nature

More monkey teeth say ancient ocean rafting was a real possibility

More monkey teeth say ancient ocean rafting was a real possibility

We thought the subject of the research published this week seemed familiar. Back in the year 2016, SlashGear featured a story on the possibility that ancient monkeys crossed a large body of water to move from one continent to another. Now, here in 2020, a new finding ancient monkey teeth has a completely new set of researchers suggesting that a different set of monkeys ALSO made a trip across a large body of water to live in a new land.

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Ningaloo Canyons deep sea mission reminds us where the true nightmares live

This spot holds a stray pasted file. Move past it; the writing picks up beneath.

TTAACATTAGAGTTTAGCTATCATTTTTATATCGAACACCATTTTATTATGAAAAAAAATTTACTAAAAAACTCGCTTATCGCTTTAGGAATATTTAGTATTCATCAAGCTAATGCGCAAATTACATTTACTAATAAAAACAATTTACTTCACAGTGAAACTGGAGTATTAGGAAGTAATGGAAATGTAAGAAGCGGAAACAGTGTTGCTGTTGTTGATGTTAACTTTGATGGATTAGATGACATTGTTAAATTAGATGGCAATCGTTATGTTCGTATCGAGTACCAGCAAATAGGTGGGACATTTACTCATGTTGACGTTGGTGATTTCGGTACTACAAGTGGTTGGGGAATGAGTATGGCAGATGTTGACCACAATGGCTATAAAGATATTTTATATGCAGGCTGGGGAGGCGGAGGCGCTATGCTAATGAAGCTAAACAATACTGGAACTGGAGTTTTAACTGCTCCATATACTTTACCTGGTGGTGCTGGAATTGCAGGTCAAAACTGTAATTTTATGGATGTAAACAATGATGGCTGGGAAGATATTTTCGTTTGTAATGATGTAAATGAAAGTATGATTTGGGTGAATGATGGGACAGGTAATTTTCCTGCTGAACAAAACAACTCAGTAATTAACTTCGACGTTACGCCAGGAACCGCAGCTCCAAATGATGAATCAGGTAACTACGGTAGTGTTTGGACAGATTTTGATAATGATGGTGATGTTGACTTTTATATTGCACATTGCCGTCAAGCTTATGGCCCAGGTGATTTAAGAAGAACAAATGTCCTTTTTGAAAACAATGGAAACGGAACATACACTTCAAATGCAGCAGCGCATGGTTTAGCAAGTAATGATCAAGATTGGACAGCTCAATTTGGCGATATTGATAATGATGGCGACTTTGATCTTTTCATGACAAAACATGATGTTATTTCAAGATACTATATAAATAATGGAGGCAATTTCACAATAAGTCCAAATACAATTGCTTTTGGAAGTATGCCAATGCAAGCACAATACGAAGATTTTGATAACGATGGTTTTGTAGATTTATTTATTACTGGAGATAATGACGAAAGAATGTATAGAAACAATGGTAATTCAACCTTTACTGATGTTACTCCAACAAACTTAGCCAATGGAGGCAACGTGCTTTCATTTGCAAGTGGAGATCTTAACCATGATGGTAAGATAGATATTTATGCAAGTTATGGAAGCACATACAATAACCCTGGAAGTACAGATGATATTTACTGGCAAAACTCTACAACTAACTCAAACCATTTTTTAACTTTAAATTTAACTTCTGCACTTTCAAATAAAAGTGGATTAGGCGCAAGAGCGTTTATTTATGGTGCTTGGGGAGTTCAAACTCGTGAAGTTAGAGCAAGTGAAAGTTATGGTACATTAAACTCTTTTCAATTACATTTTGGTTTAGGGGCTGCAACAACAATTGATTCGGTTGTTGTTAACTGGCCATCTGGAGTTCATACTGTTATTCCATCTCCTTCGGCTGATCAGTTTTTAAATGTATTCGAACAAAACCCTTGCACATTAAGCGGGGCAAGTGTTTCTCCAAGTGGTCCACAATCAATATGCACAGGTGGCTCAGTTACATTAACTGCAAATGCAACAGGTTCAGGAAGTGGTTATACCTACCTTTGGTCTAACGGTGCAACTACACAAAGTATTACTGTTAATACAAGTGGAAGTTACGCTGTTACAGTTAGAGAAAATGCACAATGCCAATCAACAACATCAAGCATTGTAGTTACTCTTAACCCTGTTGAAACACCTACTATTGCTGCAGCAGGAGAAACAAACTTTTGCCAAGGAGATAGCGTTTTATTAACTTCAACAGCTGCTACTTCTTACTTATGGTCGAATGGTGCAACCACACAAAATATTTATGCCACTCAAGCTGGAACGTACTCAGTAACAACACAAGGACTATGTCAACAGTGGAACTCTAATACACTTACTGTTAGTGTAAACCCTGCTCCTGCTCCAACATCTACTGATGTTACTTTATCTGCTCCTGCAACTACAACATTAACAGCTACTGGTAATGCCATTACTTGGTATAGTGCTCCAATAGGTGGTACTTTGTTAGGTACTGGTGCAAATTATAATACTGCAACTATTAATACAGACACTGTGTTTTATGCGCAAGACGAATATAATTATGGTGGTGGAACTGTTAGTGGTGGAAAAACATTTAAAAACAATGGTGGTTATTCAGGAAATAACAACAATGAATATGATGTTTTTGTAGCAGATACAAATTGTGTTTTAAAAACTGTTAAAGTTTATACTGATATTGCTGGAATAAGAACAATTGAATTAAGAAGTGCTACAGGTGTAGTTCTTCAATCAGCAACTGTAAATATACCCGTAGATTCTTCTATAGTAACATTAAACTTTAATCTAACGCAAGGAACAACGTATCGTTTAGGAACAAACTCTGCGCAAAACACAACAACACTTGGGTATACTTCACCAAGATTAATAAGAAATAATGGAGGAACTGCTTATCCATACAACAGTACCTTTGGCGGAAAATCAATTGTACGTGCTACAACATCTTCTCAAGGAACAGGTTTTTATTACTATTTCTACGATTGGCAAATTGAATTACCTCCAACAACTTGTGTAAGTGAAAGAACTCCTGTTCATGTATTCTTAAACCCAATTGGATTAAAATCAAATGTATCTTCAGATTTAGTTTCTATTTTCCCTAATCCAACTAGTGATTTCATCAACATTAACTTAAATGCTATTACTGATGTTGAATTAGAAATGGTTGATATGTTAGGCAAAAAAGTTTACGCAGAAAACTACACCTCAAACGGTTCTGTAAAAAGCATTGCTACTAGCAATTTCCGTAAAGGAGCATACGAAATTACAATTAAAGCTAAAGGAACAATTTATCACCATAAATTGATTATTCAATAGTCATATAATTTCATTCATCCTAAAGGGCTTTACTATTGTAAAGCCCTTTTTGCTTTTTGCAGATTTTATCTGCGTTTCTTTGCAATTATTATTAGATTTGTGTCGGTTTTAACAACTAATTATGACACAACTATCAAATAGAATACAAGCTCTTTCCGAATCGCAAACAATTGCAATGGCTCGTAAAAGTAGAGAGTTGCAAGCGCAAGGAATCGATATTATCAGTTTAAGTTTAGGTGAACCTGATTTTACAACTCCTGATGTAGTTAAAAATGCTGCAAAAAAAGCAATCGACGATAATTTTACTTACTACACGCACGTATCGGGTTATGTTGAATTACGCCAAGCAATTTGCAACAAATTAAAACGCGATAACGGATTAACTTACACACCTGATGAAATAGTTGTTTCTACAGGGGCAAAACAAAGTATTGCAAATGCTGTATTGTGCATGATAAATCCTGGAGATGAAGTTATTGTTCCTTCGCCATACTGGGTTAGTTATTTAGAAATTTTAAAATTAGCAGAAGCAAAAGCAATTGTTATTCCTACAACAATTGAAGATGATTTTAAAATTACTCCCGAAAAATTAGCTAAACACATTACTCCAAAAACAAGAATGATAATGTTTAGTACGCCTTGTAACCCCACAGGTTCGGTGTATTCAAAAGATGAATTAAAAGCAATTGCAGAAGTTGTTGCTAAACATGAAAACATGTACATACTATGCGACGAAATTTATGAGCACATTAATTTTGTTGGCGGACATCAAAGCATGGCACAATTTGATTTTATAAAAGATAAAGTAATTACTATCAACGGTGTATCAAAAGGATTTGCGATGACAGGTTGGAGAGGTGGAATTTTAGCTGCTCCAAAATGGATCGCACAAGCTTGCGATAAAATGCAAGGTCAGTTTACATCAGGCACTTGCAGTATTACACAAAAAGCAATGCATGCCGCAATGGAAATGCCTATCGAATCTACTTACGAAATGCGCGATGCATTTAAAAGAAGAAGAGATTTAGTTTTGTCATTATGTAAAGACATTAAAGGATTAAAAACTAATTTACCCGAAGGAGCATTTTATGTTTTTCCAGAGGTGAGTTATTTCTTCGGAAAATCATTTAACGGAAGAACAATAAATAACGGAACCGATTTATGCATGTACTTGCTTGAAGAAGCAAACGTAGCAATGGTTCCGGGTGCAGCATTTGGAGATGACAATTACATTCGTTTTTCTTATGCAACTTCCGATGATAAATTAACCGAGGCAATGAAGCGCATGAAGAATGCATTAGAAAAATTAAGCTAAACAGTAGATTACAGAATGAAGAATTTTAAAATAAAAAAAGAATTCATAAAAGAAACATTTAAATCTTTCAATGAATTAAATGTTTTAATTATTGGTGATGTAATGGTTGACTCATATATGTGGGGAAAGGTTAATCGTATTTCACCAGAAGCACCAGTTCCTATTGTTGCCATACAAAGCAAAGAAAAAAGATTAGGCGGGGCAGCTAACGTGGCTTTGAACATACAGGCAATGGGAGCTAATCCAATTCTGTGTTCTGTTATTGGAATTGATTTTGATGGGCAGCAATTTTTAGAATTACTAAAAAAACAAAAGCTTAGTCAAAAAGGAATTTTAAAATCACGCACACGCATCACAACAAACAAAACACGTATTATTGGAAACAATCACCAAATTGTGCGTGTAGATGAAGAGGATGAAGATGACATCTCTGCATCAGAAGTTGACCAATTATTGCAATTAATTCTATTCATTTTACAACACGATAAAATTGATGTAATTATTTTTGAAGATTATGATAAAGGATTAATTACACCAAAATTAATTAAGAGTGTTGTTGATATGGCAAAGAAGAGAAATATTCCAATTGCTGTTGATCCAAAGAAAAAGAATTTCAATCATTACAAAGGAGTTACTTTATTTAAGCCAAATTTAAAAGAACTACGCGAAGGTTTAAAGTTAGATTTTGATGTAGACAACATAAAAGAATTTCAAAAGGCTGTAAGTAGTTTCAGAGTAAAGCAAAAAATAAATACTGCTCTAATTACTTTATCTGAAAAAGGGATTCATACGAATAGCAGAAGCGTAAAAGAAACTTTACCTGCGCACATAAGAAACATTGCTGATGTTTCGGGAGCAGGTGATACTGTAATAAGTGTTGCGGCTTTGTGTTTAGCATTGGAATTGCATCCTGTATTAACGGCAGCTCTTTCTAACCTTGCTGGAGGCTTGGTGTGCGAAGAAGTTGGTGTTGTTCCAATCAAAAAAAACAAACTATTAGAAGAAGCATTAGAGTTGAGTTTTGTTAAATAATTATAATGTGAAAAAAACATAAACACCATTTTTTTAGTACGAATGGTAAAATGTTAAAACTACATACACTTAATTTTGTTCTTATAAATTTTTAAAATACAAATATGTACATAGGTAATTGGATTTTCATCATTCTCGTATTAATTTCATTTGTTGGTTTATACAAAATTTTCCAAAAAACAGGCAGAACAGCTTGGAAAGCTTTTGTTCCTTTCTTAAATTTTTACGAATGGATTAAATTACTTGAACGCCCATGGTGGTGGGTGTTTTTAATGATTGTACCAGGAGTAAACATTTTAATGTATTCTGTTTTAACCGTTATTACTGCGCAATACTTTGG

Ningaloo Canyons deep sea mission reminds us where the true nightmares live

What's likely the most massive string jellyfish ever caught on video was shared today by the Schmidt Ocean Institute. This is just one of a WILD collection of living oddities the latest deep sea crews have captured on film, sharing the lot from the region called the Ningaloo Canyons. What you're about to see will make you forget ALL about the living nightmare happening on dry land with our current global pandemic - because down here, there's a WHOLE different nightmare going on.

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90m year old Antarctic rainforest raises huge climate change question

90m year old Antarctic rainforest raises huge climate change question